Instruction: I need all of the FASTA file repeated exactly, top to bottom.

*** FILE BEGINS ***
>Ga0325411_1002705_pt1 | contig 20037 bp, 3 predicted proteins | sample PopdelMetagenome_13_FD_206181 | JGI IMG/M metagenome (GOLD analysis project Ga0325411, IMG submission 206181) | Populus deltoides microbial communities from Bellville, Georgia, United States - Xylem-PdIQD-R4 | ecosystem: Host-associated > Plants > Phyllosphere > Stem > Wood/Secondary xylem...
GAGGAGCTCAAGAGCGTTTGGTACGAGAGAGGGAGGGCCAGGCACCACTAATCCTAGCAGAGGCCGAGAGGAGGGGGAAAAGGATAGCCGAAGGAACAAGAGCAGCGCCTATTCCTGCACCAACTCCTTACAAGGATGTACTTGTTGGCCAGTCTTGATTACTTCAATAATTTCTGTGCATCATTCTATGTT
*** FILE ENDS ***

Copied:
>Ga0325411_1002705_pt1 | contig 20037 bp, 3 predicted proteins | sample PopdelMetagenome_13_FD_206181 | JGI IMG/M metagenome (GOLD analysis project Ga0325411, IMG submission 206181) | Populus deltoides microbial communities from Bellville, Georgia, United States - Xylem-PdIQD-R4 | ecosystem: Host-associated > Plants > Phyllosphere > Stem > Wood/Secondary xylem...
GAGGAGCTCAAGAGCGTTTGGTACGAGAGAGGGAGGGCCAGGCACCACTAATCCTAGCAGAGGCCGAGAGGAGGGGGAAAAGGATAGCCGAAGGAACAAGAGCAGCGCCTATTCCTGCACCAACTCCTTACAAGGATGTACTTGTTGGCCAGTCTTGATTACTTCAATAATTTCTGTGCATCATTCTATGTT